Citations & Additional Info
A 2014 study, "Pulled Over," by Charles Epp, et al, examined the practice of using traffic stops to investigate crimes unrelated to traffic safety.Charles R. Epp, Steven Maynard-Moody & Donald Haider-Markel, Pulled Over: How Police Stops Define Race and Citizenship (University of Chicago Press 2014). After interviewing officers, the researchers defined stops as "traffic safety enforcement" if they were justified by speeding 7 or more miles over the speed limit, reckless driving, or DUI checkpoints. The authors found that Black drivers were no more likely to be stopped than White drivers when it came to traffic safety enforcement stops. "Investigatory" stops were based on the failure to signal a turn or lane change, a malfunctioning light, driving too slowly, stopping too long, expired license tag, and to check for a valid driver's license or conduct a warrant check. Through interviews the authors found that Black drivers were more likely to be pulled over for investigatory stops and were more likely to have their cars and bodies searched during the stops. Black drivers subjected to these stops were then more distrustful of police and less likely to call them for help than White drivers.
There are indications that some departments around the state are engaged in investigatory stops targeted at Black and Latinx drivers. For example, in 2013, the Illinois State Police trained their officers that "Criminal/Terroristic offenders are most vulnerable while 'IN-TRANSIT'" and that officers should "engage" through "High Volume Citizen Contacts." The goal of the training was to provide officers with "[a]n understanding of the concept regarding effective patrol techniques to include high volumes of traffic stops for ALL violations of the Illinois Vehicle Code."Illinois State Police training (2013) at slide 43. Slides available here. These instructions were followed by diagrams showing drugs flowing from Mexico and Central and South America, seeming to suggest that officers should conduct stops of Latinx drivers.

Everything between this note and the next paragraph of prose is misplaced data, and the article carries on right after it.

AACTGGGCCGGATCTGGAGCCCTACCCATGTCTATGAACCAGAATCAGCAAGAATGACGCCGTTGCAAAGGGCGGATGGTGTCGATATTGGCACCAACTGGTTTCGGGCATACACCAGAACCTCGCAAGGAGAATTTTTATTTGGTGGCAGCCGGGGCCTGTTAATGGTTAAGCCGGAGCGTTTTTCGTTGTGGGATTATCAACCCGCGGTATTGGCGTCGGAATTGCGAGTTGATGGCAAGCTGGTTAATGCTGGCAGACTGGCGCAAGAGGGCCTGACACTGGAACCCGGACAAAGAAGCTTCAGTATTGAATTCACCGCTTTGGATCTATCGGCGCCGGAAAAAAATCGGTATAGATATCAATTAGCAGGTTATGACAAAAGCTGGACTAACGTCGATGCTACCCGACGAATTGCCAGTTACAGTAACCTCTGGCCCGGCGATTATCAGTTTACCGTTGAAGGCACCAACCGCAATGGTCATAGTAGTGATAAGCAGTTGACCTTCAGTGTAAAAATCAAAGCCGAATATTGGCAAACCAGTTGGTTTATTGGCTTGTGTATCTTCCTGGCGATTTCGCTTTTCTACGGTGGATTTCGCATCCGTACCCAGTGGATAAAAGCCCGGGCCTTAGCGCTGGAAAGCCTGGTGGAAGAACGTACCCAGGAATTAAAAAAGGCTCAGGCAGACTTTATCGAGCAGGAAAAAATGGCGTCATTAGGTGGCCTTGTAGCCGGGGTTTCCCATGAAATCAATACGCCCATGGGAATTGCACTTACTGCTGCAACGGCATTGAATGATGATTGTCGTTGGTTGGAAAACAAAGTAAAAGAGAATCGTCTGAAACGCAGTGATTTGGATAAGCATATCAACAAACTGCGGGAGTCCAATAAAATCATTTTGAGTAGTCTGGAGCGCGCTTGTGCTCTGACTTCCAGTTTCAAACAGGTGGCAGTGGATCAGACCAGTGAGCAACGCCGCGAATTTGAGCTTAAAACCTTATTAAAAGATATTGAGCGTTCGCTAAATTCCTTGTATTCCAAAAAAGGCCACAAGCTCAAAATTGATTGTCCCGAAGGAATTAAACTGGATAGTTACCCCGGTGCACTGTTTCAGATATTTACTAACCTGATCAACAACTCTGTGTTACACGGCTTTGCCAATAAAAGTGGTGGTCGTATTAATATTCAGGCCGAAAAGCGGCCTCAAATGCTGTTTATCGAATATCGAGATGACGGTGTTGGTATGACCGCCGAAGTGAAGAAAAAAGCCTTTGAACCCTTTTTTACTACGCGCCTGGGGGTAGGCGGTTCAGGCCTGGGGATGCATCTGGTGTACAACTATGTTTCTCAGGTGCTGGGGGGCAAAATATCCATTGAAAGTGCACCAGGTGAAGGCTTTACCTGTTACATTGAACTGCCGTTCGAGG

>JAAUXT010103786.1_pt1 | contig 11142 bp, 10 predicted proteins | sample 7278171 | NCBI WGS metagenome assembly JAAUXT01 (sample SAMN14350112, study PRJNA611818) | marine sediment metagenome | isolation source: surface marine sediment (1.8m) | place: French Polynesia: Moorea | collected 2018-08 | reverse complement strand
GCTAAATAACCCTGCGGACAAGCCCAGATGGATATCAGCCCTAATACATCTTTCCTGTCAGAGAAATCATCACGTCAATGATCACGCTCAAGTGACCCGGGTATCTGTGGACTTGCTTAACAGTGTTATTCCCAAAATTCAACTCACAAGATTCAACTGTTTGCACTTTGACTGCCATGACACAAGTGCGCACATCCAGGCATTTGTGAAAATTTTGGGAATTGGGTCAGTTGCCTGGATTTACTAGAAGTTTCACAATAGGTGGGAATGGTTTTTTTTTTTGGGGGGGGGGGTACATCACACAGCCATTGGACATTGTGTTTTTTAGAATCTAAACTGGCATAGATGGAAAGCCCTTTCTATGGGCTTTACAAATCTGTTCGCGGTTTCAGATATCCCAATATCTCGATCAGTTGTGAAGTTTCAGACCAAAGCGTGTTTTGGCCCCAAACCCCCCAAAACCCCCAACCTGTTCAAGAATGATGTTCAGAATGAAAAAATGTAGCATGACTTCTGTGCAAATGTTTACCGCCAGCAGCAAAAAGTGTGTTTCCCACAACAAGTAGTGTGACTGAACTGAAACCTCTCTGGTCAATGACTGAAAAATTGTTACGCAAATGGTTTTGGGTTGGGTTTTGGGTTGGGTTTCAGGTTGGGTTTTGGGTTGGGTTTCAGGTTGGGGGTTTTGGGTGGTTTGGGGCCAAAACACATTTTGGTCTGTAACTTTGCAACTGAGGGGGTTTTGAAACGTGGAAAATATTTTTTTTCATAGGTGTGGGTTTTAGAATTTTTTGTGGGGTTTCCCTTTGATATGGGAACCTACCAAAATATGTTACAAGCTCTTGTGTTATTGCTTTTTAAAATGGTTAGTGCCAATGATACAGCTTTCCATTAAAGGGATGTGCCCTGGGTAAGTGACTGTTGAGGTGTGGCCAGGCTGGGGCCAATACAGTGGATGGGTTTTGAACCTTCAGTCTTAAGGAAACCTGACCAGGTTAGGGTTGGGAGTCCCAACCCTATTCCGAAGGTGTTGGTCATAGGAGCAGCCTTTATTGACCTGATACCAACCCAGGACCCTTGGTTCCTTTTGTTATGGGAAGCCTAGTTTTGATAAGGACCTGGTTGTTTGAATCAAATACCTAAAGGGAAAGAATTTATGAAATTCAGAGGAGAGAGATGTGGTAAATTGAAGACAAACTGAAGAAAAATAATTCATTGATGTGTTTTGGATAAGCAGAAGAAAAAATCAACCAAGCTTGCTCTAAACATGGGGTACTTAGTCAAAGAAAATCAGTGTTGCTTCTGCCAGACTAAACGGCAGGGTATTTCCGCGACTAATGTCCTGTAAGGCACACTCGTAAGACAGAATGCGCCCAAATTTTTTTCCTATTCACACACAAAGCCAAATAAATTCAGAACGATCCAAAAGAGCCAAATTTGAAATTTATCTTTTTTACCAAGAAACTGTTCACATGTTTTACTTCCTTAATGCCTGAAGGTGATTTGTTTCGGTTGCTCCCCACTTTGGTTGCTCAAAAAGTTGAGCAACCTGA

Likewise, the U.S. Department of Justice reported that, at a Chicago Police Department management meeting to address crime trends, "officers were told to go out and make a lot of car stops because vehicles are involved in shootings. There was no discussion about, or apparent consideration of, whether such a tactic was an effective use of police resources to identify possible shooters, or of the negative impact it could have on police-community relations."U.S. Department of Justice, Investigation of the Chicago Police Department, Jan. 13, 2017 at 142-143, available here. In other words, Chicago police officers were directed to make traffic stops as a way to investigate non-traffic-related crimes.